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IPv6 Netowrk Device Numbering BP

On 11/1/12, Karl Auer <kauer at biplane.com.au> wrote:
> I espouse four principles (there are others, but these are the biggies):

Sounds like  what is suggested is anti-practices, rather than
suggesting affirmative practices.
I would suggest slightly differently.

      Complexity results in failure modes that are difficult to predict, so
   - Keep addressing design as simple as possible, with as few
"interesting things"
     or distinctions as possible,
     (such as multiple different prefix lengths for different nets,
different autoconfig methods,
      different host IDs for default gateways, unique numbering
schemes, for different
      network or host types, etc)

     Without omitting requirements,
        or overall opportunities for efficient reliable network operations.

   - Keep addressing complexity in addressing.
     E.g.  Addressing may be  simpler with a flat network,  but don't
     use that as an excuse to  relocate 2x the cost of addressing
complexity to switching
     infrastructure/routing design and scalability limits that will
forseeably be reached.

     Don't implement carrier grade NAT,  just because it ensures the
user's default gateway is

     Ensure the simplicity and benefits of the whole is maximized, not
the individual design elements.

> - don't overload address bits with non-addressing information

You suggest building networks with address bits that contain only
addressing information.
It sounds like an IPv4 principle whose days are done;   that,
addressing bits are precious, so don't waste a single bit  encoding
extra information.

If encoding additional information can provide something worthwhile,
then it should be considered.    I'm  not sure  what exactly  would be
worthwhile to encode,  but something such as a POP#,   Serving router,
   Label/Tag id,   Security level,  type of network, hash of a circuit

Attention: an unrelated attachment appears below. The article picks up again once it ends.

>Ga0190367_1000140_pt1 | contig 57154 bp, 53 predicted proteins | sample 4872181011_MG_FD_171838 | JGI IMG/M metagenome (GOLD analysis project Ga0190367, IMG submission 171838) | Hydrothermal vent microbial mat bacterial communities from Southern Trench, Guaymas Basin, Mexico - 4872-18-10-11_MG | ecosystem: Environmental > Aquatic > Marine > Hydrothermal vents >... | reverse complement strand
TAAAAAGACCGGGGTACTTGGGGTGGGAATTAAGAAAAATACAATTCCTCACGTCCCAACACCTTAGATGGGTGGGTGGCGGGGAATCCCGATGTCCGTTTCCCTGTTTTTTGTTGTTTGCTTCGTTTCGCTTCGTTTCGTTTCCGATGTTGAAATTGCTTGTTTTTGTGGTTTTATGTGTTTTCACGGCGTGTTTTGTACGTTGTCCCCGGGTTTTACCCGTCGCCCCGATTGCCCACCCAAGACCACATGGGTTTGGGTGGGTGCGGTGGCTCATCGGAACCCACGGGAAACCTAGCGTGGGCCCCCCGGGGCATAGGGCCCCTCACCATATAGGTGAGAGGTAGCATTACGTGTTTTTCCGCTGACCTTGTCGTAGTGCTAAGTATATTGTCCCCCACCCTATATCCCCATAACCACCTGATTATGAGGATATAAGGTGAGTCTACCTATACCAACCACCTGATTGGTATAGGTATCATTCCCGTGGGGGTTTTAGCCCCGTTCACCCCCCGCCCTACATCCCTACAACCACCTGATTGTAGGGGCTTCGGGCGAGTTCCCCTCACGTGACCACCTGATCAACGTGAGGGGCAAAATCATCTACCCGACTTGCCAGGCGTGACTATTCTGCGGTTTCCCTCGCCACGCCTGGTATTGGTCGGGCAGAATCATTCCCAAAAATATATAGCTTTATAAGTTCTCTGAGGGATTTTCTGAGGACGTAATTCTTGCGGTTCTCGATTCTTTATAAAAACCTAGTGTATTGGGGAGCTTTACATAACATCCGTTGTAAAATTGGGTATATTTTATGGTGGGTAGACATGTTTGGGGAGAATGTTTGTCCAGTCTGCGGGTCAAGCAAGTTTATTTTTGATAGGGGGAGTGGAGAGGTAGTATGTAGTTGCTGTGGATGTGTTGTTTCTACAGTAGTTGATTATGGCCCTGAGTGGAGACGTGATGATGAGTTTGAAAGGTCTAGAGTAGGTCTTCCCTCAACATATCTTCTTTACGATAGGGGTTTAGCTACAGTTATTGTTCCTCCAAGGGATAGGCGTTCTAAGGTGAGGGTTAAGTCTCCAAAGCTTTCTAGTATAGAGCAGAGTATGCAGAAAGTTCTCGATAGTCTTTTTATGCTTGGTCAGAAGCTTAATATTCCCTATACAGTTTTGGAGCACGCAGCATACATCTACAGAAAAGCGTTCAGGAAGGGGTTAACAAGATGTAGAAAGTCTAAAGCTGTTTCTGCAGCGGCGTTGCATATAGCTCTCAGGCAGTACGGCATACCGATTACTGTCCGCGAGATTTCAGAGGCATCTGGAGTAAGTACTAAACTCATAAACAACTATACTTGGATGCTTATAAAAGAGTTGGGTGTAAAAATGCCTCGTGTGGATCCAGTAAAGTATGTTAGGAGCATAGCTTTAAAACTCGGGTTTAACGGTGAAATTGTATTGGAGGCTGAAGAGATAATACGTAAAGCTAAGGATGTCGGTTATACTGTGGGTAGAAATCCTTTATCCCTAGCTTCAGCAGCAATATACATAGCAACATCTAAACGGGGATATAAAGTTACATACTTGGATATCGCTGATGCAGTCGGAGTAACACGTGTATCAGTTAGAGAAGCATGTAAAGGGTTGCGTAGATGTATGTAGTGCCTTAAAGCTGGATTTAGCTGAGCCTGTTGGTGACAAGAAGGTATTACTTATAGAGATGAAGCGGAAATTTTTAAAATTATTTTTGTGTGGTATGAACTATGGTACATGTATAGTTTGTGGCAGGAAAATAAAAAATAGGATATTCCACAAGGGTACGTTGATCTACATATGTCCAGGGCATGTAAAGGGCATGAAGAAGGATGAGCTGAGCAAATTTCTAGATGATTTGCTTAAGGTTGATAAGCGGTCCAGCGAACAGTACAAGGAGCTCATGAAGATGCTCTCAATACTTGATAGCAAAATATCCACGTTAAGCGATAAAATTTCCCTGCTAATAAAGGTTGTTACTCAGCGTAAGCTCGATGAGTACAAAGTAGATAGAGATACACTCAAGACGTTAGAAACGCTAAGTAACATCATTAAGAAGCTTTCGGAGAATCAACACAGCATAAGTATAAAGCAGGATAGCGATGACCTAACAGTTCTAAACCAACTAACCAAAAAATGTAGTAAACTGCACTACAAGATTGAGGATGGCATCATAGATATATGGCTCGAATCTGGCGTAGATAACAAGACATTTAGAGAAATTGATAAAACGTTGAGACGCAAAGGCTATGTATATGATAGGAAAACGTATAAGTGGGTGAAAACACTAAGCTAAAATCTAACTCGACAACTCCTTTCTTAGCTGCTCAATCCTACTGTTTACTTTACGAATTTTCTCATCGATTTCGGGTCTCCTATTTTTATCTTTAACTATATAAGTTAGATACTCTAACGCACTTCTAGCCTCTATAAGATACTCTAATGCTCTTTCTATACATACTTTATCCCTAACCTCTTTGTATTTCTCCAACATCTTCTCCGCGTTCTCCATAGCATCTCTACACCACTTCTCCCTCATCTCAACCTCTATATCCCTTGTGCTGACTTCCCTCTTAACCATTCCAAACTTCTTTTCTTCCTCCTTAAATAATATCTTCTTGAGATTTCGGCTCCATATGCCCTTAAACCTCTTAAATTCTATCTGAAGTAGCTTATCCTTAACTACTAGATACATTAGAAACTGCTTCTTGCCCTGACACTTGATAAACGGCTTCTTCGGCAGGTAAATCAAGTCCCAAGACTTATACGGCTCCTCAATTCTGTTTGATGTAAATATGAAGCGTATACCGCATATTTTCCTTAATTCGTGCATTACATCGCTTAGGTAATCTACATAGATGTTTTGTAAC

ID,     might be some potential contenders for some network  operators
to encode in portions of the network ID  for some networks.

Specifically  P-t-P   networks,  to which a /48  end site numbered
differently may be routed.

> - keep the network as flat as reasonably possible

You are suggesting the avoidance of multiple networks, preferring instead
large single IP subnets for large areas, whenever possible? IPv6 has not
replaced ethernet.

Bottlenecks such as unknown unicast  flooding, broadcast domain chatter,
scalability limits still exist on IPv6oE.

Ample subnet IDs are available.   With IPv6, there are more reasons than ever
to avoid flat networks,   even in cases where a flat network might be an option.

My suggestion would be:

-  Avoid flat networks; implement segmentation.   Make new subnets;
whenever possible plus   reliability, security, and serviceability
gains  exceed the basic config, and continuous management costs.

   Make flat networks when the benefits are limited, or segmented
networks are not possible, or too expensive due to poorly designed
hardware/software  (E.g. software requiring a flat network between
devices that should be segmented).

> - avoid tying topology to geography

It sounds like IPv4 thinking again --- avoid creating additional
topology for geographic
locations, in order to conserve address space.

> - avoid exceptions

Consistency is something  good designs should strive for;
when it can be achieved without major risks, costs, or
technical sacrifices,  exceeding the value of that consistency.

> I too would be really interested in whatever wisdom others have
> developed, even if (especially if!) it doesn't agree with mine.
> Regards, K.